From October 2001 to June 2004, General Odierno commanded the 4th Infantry Division, leading the division throughout the first year of Operation Iraqi Freedom from April 2003 to March 2004. Originally, the division was to have opened a northern front in the Iraq War, moving south through Turkey, but the Turkish government refused permission for it to attack from there. The division stayed on ships in the Mediterranean for several weeks.

Eventually, it landed in Kuwait, and relieved the 3rd Infantry Division, which had been the lead Army unit in the Iraq War, major combat phase. The unit was headquartered in the restive Sunni triangle north of Baghdad, and in a significant accomplishment late in the deployment, Soldiers from the 4th Infantry Division captured former President Saddam Hussein near his hometown of Tikrit in December 2003.

The 4th Division, however, was seen as taking an aggressive, perhaps overly aggressive, role toward the Iraqi insurgency. Odierno, at the time, was a peer of then-MG David Petraeus, then commanding the 101st Airborne Division in Northern Iraq. Petraeus had taken a more interactive approach, and was known as a counterinsurgency thinker. When he was promoted to lieutenant general, he went to the Combined Arms Center, Training and Doctrine Command, at Fort Leavenworth, and personally led the rewrite of the military's counterinsurgency manual. While Petraeus would soon outrank Odierno, the two men, somewhat different in personality, became an effective team.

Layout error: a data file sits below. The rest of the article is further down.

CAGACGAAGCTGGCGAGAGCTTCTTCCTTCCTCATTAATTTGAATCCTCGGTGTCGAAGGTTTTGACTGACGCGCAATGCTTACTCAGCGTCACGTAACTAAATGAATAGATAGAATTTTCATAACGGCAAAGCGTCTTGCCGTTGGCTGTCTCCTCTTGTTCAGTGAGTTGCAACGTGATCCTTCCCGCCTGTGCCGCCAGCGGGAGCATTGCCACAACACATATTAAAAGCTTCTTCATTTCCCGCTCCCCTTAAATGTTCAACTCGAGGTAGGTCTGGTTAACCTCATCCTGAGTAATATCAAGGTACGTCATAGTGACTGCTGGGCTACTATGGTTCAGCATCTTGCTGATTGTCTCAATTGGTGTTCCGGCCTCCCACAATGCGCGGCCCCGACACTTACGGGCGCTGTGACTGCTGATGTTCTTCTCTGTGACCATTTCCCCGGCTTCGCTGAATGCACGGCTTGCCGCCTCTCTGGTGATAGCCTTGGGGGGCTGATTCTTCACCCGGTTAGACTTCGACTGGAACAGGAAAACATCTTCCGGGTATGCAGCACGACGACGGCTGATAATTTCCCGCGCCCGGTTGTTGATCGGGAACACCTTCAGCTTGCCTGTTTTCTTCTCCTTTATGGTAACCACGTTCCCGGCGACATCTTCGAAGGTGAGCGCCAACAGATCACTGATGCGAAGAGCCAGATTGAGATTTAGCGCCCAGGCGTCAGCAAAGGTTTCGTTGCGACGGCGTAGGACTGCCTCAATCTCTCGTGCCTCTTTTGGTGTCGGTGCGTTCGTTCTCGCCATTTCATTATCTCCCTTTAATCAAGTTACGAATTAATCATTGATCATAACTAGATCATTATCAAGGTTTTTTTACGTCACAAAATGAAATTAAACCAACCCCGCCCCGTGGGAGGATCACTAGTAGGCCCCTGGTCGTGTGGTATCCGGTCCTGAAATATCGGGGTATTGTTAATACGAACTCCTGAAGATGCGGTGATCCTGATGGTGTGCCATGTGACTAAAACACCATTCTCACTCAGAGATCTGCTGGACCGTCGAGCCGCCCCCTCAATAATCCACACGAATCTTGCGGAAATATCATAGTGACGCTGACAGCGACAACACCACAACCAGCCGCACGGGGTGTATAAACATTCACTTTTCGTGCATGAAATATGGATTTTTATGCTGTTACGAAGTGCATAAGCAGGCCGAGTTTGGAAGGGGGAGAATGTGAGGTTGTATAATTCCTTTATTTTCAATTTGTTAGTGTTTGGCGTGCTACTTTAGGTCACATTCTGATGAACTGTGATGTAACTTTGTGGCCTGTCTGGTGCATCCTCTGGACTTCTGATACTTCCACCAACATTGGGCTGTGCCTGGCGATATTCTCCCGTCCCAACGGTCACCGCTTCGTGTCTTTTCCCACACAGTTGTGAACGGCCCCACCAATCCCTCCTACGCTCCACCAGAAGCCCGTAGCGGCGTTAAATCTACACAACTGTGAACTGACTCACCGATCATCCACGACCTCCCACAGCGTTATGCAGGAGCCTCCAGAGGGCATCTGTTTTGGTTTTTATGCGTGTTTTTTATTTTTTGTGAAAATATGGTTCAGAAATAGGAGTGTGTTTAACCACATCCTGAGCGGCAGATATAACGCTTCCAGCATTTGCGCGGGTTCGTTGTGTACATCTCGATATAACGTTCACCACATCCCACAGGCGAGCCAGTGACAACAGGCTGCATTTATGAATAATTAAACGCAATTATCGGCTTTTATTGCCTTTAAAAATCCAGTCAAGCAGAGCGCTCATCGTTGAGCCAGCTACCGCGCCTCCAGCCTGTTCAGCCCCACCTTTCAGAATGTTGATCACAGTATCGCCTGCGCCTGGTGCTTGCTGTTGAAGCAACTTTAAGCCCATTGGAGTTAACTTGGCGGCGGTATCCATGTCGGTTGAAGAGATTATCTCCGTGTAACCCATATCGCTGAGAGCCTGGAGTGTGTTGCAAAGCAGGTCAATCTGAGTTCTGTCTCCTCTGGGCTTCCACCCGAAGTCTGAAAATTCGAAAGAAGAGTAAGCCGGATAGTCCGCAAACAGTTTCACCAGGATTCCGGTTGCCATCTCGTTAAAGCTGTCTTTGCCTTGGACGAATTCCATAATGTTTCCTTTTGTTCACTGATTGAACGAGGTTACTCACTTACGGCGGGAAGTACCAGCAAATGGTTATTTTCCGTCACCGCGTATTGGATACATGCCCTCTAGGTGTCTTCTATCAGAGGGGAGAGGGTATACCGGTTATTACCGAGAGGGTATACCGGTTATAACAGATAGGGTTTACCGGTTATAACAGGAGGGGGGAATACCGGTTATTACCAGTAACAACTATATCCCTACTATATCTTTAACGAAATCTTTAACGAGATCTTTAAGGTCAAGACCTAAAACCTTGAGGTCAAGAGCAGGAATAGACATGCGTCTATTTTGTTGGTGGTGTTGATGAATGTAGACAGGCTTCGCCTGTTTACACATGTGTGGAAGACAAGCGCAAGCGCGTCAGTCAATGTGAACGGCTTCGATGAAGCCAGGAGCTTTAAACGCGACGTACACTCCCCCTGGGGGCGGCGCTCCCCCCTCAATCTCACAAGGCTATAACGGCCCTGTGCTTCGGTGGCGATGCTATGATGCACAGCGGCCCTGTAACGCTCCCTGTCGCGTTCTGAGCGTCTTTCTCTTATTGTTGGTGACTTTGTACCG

Early career

A native of northern New Jersey, General Odierno attended the United States Military Academy at West Point, graduating in 1976 with a commission in Field Artillery. During more than 33 years of service, General Odierno has commanded units at every echelon, from platoon to theater, with duty in Germany, Albania, Kuwait, Iraq, and the United States. After his first assignment with U.S. Army Europe, General Odierno was assigned to the XVIII Airborne Corps Artillery at Fort Bragg, N.C., where he commanded two batteries and served as a battalion operations officer.